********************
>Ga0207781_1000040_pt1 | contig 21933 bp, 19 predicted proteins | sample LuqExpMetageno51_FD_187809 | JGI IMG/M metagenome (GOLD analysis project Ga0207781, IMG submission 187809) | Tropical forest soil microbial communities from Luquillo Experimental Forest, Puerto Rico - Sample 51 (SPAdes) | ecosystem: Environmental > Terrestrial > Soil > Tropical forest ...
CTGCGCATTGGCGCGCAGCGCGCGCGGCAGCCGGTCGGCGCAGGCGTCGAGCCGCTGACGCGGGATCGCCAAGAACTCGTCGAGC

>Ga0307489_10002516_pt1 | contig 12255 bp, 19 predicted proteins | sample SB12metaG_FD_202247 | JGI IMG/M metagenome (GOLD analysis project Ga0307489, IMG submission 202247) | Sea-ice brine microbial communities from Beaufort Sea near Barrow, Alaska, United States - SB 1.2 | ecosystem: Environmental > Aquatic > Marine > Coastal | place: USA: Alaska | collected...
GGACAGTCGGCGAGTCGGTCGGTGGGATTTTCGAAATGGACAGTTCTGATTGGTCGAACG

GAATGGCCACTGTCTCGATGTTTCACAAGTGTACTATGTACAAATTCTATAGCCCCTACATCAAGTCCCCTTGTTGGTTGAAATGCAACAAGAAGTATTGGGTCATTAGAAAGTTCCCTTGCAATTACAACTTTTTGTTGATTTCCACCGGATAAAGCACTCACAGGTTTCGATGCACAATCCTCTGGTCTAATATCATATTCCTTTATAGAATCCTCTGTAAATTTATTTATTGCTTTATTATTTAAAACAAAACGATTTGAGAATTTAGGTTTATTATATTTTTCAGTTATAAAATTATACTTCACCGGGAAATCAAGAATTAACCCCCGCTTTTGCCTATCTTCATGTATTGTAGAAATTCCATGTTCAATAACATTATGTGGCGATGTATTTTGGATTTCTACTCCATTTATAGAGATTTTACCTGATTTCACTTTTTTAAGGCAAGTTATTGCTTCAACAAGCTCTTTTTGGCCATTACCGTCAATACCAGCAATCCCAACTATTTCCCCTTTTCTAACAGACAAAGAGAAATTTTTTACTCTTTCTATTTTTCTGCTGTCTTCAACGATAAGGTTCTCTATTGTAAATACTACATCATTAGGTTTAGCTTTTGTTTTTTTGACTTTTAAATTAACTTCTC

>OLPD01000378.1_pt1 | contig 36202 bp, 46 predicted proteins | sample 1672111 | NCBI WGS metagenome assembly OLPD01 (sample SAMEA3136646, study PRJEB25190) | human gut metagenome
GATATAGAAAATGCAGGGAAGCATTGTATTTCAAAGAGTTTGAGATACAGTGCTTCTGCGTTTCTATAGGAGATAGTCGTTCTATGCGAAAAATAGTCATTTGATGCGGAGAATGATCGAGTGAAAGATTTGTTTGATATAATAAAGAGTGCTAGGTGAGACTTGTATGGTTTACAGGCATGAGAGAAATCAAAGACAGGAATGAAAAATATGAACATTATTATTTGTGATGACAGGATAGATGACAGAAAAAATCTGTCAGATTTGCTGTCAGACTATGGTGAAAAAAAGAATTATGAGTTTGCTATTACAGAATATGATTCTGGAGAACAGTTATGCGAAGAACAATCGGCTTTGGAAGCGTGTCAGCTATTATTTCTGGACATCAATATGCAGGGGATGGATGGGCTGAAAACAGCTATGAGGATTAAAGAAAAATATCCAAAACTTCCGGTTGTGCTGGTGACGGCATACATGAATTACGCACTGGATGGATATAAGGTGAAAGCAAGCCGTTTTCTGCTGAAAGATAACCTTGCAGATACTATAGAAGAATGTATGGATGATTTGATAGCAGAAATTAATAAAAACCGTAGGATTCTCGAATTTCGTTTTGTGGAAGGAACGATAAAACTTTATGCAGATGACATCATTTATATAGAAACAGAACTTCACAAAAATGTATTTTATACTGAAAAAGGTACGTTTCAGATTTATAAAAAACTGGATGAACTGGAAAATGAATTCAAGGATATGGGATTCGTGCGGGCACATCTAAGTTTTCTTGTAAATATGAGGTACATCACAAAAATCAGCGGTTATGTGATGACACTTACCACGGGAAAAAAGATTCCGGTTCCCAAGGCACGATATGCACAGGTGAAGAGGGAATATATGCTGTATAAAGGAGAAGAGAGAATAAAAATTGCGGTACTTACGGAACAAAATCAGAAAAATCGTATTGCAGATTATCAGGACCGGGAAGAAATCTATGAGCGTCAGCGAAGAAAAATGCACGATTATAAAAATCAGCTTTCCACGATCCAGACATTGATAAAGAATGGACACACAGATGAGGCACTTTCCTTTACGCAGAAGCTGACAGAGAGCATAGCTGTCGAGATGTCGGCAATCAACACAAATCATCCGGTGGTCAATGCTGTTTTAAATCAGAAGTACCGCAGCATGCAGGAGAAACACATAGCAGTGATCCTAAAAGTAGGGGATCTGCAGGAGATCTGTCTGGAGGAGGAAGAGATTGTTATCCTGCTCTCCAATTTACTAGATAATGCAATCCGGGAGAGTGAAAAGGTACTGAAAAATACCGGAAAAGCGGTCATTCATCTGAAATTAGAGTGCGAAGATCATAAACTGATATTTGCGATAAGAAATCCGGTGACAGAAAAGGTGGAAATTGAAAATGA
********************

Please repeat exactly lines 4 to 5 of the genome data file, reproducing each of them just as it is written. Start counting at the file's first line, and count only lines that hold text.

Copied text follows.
GGACAGTCGGCGAGTCGGTCGGTGGGATTTTCGAAATGGACAGTTCTGATTGGTCGAACG

GAATGGCCACTGTCTCGATGTTTCACAAGTGTACTATGTACAAATTCTATAGCCCCTACATCAAGTCCCCTTGTTGGTTGAAATGCAACAAGAAGTATTGGGTCATTAGAAAGTTCCCTTGCAATTACAACTTTTTGTTGATTTCCACCGGATAAAGCACTCACAGGTTTCGATGCACAATCCTCTGGTCTAATATCATATTCCTTTATAGAATCCTCTGTAAATTTATTTATTGCTTTATTATTTAAAACAAAACGATTTGAGAATTTAGGTTTATTATATTTTTCAGTTATAAAATTATACTTCACCGGGAAATCAAGAATTAACCCCCGCTTTTGCCTATCTTCATGTATTGTAGAAATTCCATGTTCAATAACATTATGTGGCGATGTATTTTGGATTTCTACTCCATTTATAGAGATTTTACCTGATTTCACTTTTTTAAGGCAAGTTATTGCTTCAACAAGCTCTTTTTGGCCATTACCGTCAATACCAGCAATCCCAACTATTTCCCCTTTTCTAACAGACAAAGAGAAATTTTTTACTCTTTCTATTTTTCTGCTGTCTTCAACGATAAGGTTCTCTATTGTAAATACTACATCATTAGGTTTAGCTTTTGTTTTTTTGACTTTTAAATTAACTTCTC